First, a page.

Candles are sensitive to temperature and light. Prevent candles from fading, cracking and melting by placing your candles in a cool, dry place, away from direct sunlight, dust and fluorescent light. Store your candles in an upright position and don’t leave them in a car on a warm day, or they might warp from the heat.
When a candle burns hollow, or leaves a thick, unused mantle or rim, this is referred to as 'tunnelling'. Tunnelling has some negative effects: if tunnelling continues unchecked, you'll end up throwing away a large part of your candle, as the rim won't melt away. A tunnelling candle will also smoke, as the tunnel disrupts the airflow to and from the flame.
Maximising the wax pool
It can be avoided by making sure the initial burn is long enough to melt the candle all the way to the edge, or in other words; to maximise the wax pool. See above for details of this process, which is referred to as setting the memory of the candle. As a rule of thumb, burn your pillar candle for 1 hour per 2cm in diameter the first time you light it.
Hugging the candle
If the tunnelling hasn't gone too far, try allowing the candle to sort itself out by burning it for a prolonged period of time; anywhere from 4 to 8 hours could do the trick. If that doesn't help, another way to fix it is by 'hugging' the candle; pushing the soft wax rim at the top of the candle inwards towards the flame, so that it has a chance to melt.
Trim the wax rim
If however the tunnelling has gone too deep to fix by hugging, the rim can be trimmed down with a sharp knife when the wax is warm. Blow out your candle, make sure the wax pool solidifies or clean it out to avoid dripping wax everywhere, and cut off the excess rim. Be careful not to damage the rim or the candle might start dripping when you relight it.
Note that a single-wick candle with a diameter greater than 10cm will generally tunnel, as the wick won't generate enough heat to melt the wax all the way to the edge.
A well-made candle can produce a little smoke every now and then, but it should never continuously smoke. If your candle flame keeps flickering, it might also be smoking. If a noticeable amount of smoke is being generated, or the sides of your container show black marks, knowing the causes can help stop it.
Keep your wax pure
It is a common misconception that sooting is caused by the type of wax (e.g. beeswax, coconut, palm, paraffin or soy wax), but sooting is primarily due to flame and combustion disturbances2. Contrary to popular belief, the wax type has little to do with whether a candle smokes or not, but what is important is the purity of the wax that is used. Any impurities mixed into the wax, including scent oils3, can impair combustion conditions and cause smoking4. Always choose candles with high-purity wax, and make sure the wax pool is free of any debris.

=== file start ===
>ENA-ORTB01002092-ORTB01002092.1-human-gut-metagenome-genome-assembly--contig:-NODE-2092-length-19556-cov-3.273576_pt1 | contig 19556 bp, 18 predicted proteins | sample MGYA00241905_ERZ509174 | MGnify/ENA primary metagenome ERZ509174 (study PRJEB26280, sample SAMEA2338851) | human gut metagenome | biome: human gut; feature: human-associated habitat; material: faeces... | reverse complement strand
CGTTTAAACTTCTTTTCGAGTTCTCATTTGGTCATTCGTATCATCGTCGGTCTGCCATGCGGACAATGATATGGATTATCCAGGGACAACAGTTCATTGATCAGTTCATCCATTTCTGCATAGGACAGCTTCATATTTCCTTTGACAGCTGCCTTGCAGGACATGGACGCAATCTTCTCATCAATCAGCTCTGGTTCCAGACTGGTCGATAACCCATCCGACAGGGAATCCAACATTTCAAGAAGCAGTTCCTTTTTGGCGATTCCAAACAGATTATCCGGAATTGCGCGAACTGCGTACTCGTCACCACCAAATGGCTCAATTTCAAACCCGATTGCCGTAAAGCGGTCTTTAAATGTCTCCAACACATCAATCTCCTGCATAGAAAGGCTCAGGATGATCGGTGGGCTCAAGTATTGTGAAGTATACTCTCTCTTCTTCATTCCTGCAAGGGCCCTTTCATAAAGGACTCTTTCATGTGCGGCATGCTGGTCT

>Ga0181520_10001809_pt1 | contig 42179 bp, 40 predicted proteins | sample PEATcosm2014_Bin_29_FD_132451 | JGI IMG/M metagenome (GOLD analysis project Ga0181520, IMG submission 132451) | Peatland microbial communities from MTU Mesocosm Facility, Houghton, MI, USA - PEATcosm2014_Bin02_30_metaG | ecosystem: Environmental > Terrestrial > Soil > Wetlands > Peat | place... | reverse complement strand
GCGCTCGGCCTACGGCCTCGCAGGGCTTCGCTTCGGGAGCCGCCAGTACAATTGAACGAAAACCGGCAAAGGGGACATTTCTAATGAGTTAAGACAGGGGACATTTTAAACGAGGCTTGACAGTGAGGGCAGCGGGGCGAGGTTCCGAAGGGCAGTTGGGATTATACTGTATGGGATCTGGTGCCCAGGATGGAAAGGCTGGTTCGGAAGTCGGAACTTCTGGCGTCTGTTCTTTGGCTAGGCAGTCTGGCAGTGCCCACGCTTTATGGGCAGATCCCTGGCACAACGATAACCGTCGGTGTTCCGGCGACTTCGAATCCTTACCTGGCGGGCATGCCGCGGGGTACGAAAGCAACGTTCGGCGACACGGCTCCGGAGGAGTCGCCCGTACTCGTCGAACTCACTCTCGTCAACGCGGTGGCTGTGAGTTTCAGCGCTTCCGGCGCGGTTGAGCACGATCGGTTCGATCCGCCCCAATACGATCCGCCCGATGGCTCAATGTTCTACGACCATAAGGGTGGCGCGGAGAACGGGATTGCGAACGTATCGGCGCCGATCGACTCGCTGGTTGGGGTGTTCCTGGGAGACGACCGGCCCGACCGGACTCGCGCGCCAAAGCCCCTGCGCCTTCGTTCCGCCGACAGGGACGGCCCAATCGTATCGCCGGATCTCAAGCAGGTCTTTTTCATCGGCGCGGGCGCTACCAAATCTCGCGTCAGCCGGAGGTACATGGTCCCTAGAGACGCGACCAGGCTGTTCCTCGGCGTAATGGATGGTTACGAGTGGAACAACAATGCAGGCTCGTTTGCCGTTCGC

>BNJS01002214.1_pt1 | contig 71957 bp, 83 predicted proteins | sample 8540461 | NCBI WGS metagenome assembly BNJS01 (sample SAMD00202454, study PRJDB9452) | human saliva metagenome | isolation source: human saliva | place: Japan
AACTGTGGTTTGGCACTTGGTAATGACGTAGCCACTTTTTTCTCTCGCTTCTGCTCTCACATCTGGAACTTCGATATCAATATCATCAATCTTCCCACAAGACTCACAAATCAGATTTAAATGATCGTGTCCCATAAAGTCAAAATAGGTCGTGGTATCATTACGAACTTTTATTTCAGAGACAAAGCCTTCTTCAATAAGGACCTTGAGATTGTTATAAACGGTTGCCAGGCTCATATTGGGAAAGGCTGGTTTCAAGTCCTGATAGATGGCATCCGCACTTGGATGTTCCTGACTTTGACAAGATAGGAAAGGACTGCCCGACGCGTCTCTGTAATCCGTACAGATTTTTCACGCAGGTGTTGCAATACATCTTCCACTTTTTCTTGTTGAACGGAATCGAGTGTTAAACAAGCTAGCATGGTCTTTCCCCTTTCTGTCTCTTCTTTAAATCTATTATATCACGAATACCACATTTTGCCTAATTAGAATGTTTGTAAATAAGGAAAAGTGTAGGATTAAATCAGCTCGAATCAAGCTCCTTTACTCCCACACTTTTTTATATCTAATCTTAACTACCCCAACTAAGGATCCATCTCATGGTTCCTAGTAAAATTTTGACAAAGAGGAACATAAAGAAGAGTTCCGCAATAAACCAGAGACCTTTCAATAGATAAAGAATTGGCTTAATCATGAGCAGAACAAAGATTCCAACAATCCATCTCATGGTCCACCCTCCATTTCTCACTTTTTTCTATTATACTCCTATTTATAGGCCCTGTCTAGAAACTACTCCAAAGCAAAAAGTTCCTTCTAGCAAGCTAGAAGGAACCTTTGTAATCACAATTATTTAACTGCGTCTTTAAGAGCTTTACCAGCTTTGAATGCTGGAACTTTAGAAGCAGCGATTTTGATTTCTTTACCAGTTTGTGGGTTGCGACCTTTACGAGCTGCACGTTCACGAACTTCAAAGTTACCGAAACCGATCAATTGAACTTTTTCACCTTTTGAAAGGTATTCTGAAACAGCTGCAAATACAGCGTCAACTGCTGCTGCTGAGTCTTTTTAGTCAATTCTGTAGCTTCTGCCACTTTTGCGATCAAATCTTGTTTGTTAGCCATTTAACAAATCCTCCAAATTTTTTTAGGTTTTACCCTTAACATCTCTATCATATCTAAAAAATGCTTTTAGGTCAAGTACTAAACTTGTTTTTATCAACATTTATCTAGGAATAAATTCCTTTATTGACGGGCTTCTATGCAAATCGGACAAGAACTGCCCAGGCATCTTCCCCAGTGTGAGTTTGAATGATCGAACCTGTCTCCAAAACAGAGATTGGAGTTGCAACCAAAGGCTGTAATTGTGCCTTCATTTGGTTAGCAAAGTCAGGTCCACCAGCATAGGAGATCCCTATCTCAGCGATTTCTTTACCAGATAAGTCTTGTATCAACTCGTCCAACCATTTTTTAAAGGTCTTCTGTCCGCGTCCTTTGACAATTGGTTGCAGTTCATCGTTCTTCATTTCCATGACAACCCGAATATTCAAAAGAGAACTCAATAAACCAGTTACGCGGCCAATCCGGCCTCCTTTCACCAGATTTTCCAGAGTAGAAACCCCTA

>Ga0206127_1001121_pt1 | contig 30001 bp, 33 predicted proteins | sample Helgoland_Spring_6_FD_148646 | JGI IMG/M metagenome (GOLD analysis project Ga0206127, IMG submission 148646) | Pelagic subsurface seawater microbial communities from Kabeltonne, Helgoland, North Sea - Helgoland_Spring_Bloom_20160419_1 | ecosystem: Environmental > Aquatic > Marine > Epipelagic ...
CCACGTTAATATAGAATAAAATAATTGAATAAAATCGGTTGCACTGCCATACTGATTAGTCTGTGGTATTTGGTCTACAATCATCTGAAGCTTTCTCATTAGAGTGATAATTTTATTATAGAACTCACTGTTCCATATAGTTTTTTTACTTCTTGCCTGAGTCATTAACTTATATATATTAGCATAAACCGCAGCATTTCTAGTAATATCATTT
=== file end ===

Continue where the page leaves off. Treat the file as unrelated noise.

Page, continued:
The most common culprit for a smoking candle is a flame disturbance, which itself can have multiple causes, as outlined below.
Move away from draught
If a candle is exposed to a draught, vent or air current, the flame will start flickering and it will likely smoke. To avoid this, move the candle out of the draught or shield the flame from the draught.
Keep the wick trimmed
A wick that is too long won't be able to draw wax all the way to the top, and the wick itself will start to burn, causing it to smoke. A wick that is too long can also cause a candle flame to grow too long and flare, again producing smoke. If the wick has gotten too long, extinguish the flame, let the candle cool down, trim the wick to 6mm and light again.
A tunnelling candle will usually smoke, as the tunnel disrupts the airflow to and from the flame, similar to a container that is too small - the next paragraph explains how this works. To prevent or fix tunnelling, read our tips here.
Choose the right candle holder
If your smoking candle is inside a candle holder (jar, vase, lantern or container), then it could be that it is too small for the candle. As the oxygen inside the container burns up, more air is sucked into the container from the top, yet at the same time warm air, heated by the candle, is rising up and trying to escape the container. These two flows of air disrupt each other, causing a draught inside the container that disturbs the flame. You can often see the results of a soot-producing candle on the rim of your jar in the form of a black ring.
To avoid this, choose a bigger candle holder and/or smaller candle: make sure that there is enough space between the candle and the edge of the vessel. As a rule of thumb, ideally you should be able to insert at least two fingers between the candle and the edge of the vessel.
Dip, don't blow